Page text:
Weekly Wire
Weekly Alibi A Love Bizarre

By Devin D. O'Leary

AUGUST 24, 1998:  When you see as many movies as I do, you learn to hunt for the good bits. You learn to love movies not as a whole, but for their details. Good special effects. Nice costumes. The dog was funny. It's a defense mechanism, really. Sitting through a bad film, you've got to find something to keep your attention glued to the screen. Rarely does a film succeed in its entirety. Almost never do you see a film that handles every element from script on down to lighting with perfection. The fact is movies have grown so formulaic that we've begun to appreciate them for their ability to provide the smallest variations on a theme. Die Hard on a bus? Brilliant! ... Which is why it's so damn refreshing to see a film that stands out from the crowd. A film that is different, even groundbreaking, is like a breath of fresh air. After a summer of taking such meager sips of oxygen at the local cineplexes, I'm excited to fill my lungs with deep, gulping draughts of a film like Buffalo '66.

Buffalo '66 is the lovechild of actor Vincent Gallo, whose most memorable work until now has been as "that creepy guy" in the Calvin Klein ads. Since then, he's worked as "that creepy guy" in indie films like The Funeral and Palookaville. With Buffalo '66, Gallo makes his writing/directing debut--and it is a debut that vibrates with talent and originality. More than just independent, this film borders on the underground, the experimental--yet still manages to be an enormously funny and entertaining piece of work.

Gallo stars as Billy Brown, a hard-luck space case who gets released from prison in Buffalo, N.Y., after five years hard time. Having perpetrated a five-year lie involving his work for the CIA and a "new wife," Billy now faces the unsavory prospect of visiting his parents with nothing to prove his preposterous cover-up. After dashing into a local dance studio (to borrow the head), Billy impulsively grabs a young girl named Layla (Christina Ricci) and forces her to drive him to his parents' house in the suburbs. Billy's pathetic attempt at kidnapping is carried out with equal measures of violent threats, sincere apologies and offers of friendship. Awkward, motor-mouthed and desperate, Billy is genuinely sorry for inconveniencing her, but he really needs a wife right now, and he isn't about to take no for an answer. For her part, Layla seems quite compliant, and soon the couple find themselves posing as man and wife for old mom and dad. It's a demented situation, made even more humorous by Gallo's bizarre inflections and by the blatant indifference of his hyper-dysfunctional football-obsessed parents (an unrecognizable Anjelica Huston and Ben Gazzara).

Although more grounded than Billy, Layla too is a lost soul in search of a reality far grander than the one she knows. While Billy spins yarns of professional and financial success, Layla indulges fantasies of picture-perfect romance. It's obvious that Billy and Layla possess the key to each other's happiness, but it's going to take some serious work to get this troubled twosome together. What begins as a grubby, kitchen sink drama becomes a twisted romantic fairy tale--one that's downright sweet in its profound awkwardness.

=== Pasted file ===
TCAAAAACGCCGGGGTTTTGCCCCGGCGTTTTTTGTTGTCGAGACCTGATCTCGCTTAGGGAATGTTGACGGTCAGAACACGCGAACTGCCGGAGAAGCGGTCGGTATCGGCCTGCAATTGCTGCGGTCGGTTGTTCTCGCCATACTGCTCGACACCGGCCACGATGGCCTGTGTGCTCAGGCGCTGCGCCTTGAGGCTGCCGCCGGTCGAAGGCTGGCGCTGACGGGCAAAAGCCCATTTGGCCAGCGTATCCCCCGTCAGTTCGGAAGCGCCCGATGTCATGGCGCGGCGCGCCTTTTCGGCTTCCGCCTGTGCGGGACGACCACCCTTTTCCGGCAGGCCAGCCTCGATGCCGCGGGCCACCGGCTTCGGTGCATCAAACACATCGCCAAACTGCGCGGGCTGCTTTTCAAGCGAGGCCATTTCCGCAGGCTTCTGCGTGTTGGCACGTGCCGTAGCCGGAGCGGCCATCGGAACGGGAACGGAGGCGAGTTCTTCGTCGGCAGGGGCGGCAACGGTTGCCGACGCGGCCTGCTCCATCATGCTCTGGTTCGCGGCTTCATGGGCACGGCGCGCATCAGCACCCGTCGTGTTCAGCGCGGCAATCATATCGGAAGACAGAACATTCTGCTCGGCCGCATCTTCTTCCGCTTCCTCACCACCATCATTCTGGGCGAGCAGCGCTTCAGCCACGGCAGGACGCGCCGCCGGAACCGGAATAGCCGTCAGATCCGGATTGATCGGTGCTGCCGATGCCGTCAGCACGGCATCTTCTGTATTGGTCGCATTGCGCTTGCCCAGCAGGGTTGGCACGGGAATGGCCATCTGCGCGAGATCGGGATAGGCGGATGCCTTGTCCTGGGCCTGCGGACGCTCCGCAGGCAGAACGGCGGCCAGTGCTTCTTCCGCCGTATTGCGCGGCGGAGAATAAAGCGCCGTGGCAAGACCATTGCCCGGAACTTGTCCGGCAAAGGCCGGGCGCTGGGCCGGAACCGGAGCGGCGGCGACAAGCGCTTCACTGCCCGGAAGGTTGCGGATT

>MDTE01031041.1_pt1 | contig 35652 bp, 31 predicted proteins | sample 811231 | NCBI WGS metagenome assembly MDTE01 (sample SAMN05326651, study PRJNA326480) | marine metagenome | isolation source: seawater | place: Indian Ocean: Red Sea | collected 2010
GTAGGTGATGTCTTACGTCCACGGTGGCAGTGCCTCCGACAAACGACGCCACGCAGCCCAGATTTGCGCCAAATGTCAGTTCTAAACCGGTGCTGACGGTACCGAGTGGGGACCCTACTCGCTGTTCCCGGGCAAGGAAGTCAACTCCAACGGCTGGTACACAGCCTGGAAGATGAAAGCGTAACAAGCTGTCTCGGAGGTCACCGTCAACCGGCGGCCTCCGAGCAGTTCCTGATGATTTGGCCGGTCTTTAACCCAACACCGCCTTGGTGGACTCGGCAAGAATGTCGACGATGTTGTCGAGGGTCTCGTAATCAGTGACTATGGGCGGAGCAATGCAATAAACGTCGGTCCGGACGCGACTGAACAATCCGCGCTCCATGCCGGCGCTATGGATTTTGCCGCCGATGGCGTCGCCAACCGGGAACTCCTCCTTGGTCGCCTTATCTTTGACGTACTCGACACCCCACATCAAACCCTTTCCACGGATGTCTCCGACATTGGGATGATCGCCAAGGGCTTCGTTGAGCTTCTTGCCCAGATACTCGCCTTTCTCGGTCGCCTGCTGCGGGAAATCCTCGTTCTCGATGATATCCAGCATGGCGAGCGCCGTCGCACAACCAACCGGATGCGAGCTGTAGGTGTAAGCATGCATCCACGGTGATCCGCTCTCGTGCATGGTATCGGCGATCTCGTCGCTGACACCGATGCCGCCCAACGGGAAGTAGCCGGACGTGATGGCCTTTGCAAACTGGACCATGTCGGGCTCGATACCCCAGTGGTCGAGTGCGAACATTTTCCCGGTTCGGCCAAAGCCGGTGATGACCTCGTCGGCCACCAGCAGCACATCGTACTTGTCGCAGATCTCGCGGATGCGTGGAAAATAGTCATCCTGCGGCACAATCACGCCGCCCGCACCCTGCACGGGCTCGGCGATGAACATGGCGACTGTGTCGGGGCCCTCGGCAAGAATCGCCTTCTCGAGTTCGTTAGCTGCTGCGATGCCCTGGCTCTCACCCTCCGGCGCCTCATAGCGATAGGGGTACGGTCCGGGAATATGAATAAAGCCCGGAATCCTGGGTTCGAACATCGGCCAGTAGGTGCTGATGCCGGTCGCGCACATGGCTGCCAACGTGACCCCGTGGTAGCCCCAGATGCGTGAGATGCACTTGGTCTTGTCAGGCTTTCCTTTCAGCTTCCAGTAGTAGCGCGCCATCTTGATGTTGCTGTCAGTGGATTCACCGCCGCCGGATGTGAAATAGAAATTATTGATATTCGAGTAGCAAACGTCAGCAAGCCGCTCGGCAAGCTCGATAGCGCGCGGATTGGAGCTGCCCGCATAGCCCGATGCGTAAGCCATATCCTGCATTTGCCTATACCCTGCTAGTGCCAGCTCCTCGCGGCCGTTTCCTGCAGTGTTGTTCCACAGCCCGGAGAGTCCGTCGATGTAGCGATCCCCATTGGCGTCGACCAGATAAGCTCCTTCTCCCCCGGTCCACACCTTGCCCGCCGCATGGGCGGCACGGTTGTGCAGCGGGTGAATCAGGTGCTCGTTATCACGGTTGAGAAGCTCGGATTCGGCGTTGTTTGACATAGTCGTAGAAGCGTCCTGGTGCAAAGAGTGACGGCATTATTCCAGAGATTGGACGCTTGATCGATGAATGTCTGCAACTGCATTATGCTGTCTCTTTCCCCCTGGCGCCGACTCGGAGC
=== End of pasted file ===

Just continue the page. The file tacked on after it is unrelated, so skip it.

As a filmmaker, Gallo uses the chilly environs of Buffalo like an ice-colored backdrop to the loopy emotions on parade. For flashback sequences, he employs some stunning split-screen imagery--scenes from the past push out from the center of the screen like faded home movies. Not since Peter Greenaway's The Pillow Book have I seen a filmmaker manipulate the movie screen (in size, shape and image) so deftly. First-time filmmakers are usually most adept at reinventing the wheel--for all their bluster and style, most do little more than rehash pointless camera tricks that impart nothing to the story and were cliché in the 1960s. Gallo, however, seems to be coming from a different world. No film school groupie he, Gallo originally started his career as an artist, and his painterly palate is on ample display here.

Ricci has certainly developed as an actress. After her recent Lolita-like turn in The Opposite of Sex and her small-town tramp look here (all glitter eyeshadow and exploding bustline), fans of Mermaids and The Addams Family will be hard pressed to recognize the wide-eyed teen star. Ricci's Layla has a palatable lost-girl innocence coupled with an amoral bluntness--the kind of girl who probably had plenty of sex in high school but has never been in love. Gallo, meanwhile, infuses Billy with a certain geeky, loser-boy pathos. Gallo's eternally unwashed hair remains his most obvious trademark, but his unpredictable talent and growing skills are beginning to mark him as the Andy Kaufman of method actors.

More demented comedy than black comedy, more underground than independent, Buffalo '66 is loaded with oddball appeal and artistic innovation. It's one of the best films of the year, and you can stamp that in gold right now.


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